4 Ways Lifting Might Help You Overcome an Eating Disorder

March 04, 2015

4 Ways Lifting Might Help You Overcome an Eating Disorder

Photo Credit: 6news.net

February 22-28 is National Eating Disorders Awareness week. Why is this important? Because, according to the National Eating Disorders Association (NEDA), approximately 20 million women and 10 million men will suffer a “clinically significant eating disorder” at some point in their life.

At this point in my life, I’m one of those 10 million men. I speak from experience when I say that eating disorders—anorexia nervosa, in my case—are a complicated, underdiagnosed problem with grave physical consequences. Bulimics may experience dangerous electrolyte imbalances, tooth erosion, and chronic irregular bowel function. Anorexics contend with slow heart rate, hormonal imbalances, organ damage or failure, muscle loss, and a host of other health issues.

Anorexia nervosa has the highest mortality rate of any other mental illness. In my struggle with anorexia over the past year or so, I’ve been hospitalized twice. I’ve been in recovery, relapsed, and am once again on the road to recovery. Part of what has worked for me in battling this disorder is a commitment to strength training.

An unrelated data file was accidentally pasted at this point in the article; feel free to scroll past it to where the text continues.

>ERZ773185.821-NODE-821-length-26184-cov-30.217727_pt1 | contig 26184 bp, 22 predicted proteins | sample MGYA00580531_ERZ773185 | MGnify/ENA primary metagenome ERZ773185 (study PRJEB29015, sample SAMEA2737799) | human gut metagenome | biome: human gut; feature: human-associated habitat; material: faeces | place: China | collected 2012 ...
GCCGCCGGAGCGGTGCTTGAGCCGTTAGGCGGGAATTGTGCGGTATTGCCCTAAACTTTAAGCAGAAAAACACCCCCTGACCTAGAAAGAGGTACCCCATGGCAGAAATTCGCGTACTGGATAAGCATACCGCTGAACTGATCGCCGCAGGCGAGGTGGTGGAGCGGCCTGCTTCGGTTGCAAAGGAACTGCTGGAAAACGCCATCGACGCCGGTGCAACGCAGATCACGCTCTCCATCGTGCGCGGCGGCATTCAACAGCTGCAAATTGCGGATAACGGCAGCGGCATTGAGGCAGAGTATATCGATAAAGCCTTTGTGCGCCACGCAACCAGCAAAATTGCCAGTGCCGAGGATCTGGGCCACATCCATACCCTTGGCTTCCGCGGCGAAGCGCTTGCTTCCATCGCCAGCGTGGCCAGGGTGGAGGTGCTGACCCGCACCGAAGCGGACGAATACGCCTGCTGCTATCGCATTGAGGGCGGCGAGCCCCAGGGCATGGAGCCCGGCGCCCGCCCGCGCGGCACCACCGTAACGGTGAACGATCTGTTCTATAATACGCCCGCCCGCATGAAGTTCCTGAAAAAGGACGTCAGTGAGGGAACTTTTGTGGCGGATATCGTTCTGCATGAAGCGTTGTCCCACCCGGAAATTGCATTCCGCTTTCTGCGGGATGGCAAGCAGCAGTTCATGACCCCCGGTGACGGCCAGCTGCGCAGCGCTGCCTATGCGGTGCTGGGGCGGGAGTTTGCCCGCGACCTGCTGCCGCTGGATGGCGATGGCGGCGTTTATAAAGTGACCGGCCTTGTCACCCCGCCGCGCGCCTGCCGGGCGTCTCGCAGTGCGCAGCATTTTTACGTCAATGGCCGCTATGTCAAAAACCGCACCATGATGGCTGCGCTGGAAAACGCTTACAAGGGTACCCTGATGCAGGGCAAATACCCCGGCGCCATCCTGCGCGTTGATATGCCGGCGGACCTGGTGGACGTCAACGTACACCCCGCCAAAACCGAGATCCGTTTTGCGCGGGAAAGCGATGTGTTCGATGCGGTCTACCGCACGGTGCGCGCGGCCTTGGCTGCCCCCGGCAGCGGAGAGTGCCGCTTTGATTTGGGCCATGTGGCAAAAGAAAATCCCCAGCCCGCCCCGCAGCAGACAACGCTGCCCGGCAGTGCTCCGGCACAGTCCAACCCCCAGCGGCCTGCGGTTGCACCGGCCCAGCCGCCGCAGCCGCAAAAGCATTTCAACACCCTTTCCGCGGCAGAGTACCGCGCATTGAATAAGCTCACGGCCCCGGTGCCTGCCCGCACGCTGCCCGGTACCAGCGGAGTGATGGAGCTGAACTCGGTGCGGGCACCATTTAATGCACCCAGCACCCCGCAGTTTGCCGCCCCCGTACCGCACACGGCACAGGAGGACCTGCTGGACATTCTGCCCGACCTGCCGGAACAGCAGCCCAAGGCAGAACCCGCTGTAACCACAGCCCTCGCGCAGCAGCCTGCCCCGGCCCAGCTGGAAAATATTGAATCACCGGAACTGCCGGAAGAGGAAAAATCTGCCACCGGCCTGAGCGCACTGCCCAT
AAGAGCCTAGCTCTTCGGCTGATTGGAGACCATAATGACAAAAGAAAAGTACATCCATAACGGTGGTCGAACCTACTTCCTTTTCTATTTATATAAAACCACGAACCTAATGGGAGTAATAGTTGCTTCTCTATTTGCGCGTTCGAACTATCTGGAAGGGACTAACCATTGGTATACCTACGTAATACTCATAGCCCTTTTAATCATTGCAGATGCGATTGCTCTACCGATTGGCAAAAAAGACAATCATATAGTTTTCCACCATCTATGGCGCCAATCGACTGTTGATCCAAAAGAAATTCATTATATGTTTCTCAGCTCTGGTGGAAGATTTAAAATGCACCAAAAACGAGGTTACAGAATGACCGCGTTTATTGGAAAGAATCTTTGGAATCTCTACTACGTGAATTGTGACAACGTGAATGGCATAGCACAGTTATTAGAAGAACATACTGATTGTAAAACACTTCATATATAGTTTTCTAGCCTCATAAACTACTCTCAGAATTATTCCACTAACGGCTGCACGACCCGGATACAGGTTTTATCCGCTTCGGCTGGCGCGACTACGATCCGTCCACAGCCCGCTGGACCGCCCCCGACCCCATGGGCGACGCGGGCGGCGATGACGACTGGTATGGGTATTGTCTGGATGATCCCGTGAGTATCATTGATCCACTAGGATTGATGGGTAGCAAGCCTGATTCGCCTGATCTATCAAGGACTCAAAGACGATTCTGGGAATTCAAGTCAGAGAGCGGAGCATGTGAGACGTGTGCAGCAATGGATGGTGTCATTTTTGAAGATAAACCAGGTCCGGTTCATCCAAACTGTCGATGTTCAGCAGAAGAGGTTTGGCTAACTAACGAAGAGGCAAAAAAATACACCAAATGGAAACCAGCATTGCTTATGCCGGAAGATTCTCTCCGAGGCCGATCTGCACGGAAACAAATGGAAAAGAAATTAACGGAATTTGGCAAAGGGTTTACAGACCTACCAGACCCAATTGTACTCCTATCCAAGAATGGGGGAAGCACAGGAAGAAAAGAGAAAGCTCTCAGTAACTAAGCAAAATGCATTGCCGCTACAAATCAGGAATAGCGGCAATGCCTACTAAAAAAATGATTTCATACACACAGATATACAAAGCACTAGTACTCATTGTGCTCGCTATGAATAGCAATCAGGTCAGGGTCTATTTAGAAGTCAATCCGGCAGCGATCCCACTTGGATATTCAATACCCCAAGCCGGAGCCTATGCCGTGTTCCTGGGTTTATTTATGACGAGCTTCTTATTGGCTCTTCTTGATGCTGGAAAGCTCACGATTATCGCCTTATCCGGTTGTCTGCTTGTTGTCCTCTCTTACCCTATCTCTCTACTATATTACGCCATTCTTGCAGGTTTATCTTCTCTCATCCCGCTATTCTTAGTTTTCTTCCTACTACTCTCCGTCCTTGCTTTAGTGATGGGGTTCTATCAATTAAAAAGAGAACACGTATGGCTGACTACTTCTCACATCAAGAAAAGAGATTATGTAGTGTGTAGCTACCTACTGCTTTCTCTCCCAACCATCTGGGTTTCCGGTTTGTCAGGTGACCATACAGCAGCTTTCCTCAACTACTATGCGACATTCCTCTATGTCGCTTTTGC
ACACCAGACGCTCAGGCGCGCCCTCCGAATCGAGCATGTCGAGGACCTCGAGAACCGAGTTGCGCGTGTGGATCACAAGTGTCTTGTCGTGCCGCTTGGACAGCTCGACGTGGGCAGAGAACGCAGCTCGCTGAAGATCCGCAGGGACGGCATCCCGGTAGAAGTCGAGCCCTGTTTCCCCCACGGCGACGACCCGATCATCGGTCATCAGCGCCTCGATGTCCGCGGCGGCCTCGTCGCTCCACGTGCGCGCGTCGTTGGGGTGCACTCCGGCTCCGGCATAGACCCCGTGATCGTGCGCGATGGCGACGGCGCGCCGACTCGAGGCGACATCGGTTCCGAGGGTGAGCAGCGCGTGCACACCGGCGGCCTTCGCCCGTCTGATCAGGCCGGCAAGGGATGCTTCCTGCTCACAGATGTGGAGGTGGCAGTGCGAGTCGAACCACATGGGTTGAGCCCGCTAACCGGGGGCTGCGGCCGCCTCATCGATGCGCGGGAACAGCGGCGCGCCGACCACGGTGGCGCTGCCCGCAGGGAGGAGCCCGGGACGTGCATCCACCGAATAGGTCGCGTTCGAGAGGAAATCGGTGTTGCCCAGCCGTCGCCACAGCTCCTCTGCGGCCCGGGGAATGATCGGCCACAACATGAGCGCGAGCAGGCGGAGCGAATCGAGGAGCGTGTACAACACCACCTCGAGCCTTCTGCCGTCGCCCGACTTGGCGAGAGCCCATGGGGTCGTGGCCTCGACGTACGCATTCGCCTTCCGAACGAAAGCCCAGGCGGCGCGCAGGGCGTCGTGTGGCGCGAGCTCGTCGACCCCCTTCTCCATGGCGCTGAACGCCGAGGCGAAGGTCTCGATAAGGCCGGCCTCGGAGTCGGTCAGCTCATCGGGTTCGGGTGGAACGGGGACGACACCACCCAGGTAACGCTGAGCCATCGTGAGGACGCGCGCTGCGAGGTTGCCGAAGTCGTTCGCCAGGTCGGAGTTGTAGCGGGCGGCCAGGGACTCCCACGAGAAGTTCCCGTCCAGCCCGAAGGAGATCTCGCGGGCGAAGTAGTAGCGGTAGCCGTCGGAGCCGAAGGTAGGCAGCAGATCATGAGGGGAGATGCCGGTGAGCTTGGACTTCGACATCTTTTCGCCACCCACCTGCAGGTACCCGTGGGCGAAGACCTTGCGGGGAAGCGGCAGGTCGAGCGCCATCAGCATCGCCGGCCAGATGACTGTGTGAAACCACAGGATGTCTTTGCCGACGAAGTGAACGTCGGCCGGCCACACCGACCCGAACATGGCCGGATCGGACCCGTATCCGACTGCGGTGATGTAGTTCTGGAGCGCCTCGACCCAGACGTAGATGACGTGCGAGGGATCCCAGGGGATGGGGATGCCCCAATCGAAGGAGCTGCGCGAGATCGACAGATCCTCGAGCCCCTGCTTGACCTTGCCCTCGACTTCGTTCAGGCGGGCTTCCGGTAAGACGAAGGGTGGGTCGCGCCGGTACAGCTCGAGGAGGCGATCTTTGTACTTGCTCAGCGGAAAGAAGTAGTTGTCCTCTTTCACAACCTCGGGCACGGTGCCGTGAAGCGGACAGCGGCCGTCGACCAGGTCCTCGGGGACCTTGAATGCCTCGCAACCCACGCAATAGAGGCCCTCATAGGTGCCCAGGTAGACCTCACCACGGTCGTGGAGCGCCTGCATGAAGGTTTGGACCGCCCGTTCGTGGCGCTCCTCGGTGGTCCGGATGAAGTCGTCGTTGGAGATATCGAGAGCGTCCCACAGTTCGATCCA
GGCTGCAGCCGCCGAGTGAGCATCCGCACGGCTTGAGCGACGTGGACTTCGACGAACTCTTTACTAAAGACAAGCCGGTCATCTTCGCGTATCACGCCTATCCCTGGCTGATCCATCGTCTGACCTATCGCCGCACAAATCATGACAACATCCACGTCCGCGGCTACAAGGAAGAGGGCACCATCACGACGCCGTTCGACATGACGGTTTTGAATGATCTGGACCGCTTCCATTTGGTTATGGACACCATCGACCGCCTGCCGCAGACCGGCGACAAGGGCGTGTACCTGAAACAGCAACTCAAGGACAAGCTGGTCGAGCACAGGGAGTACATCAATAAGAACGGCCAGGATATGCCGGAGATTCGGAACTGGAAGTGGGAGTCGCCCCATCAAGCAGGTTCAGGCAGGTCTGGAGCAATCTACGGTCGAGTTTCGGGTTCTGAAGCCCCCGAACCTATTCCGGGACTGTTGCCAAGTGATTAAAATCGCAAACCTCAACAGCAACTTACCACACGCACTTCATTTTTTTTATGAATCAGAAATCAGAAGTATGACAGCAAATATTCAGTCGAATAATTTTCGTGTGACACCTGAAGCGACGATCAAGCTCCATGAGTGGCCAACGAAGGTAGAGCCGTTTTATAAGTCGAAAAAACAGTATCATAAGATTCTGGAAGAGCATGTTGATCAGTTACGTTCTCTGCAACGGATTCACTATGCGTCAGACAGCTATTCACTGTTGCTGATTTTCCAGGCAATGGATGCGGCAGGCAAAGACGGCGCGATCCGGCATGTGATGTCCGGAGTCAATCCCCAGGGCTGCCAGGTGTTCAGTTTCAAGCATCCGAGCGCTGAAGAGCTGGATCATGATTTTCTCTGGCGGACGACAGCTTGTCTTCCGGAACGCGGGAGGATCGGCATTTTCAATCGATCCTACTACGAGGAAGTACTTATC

Here are four ways that I’ve found strength training helpful in overcoming an eating disorder.

1. Being stronger is better than being sickly.

Contrary to popular belief, eating disorders aren’t just about wanting to be stick thin or achieving a certain physical aesthetic. Eating disorders are also about control. Control over what you eat and controlling your weight. Weightlifting helps you change and control your body in a healthy way.

2. You have to eat to get stronger.

It’s not possible to build mass or obtain a bench press PR without eating a sufficient amount of food. This mindset of viewing food as not only pleasurable but as muscle fuel really helped me increase my daily intake enough to see positive results in my strength training. Progress was slow at first as it took me a while to mentally adjust to the increase in calories, but over time, persistence paid off and I saw gains.

3. Lifting helps you meet new people.

Having an eating disorder puts one in a really lonely place. Secrecy about eating and exercise habits combined with the exhaustion of being malnourished resulted in seclusion and isolation. I found that lifting with people my own age added a great social aspect to my life that my eating disorder had taken away from me. There is a lot of support to be found from fellow lifters. Forums on sites like Bodybuilding.com can be hugely helpful and encouraging.

4. Progress is addictive.

One of the best things about weightlifting is the ability to set goals, accomplish them, and sculpt your physique all at the same time. This effect translates to other spheres of life, creating motivation to tackle all sorts of goals. To read more about eating disorders and find support in combatting them, check out the following resources:

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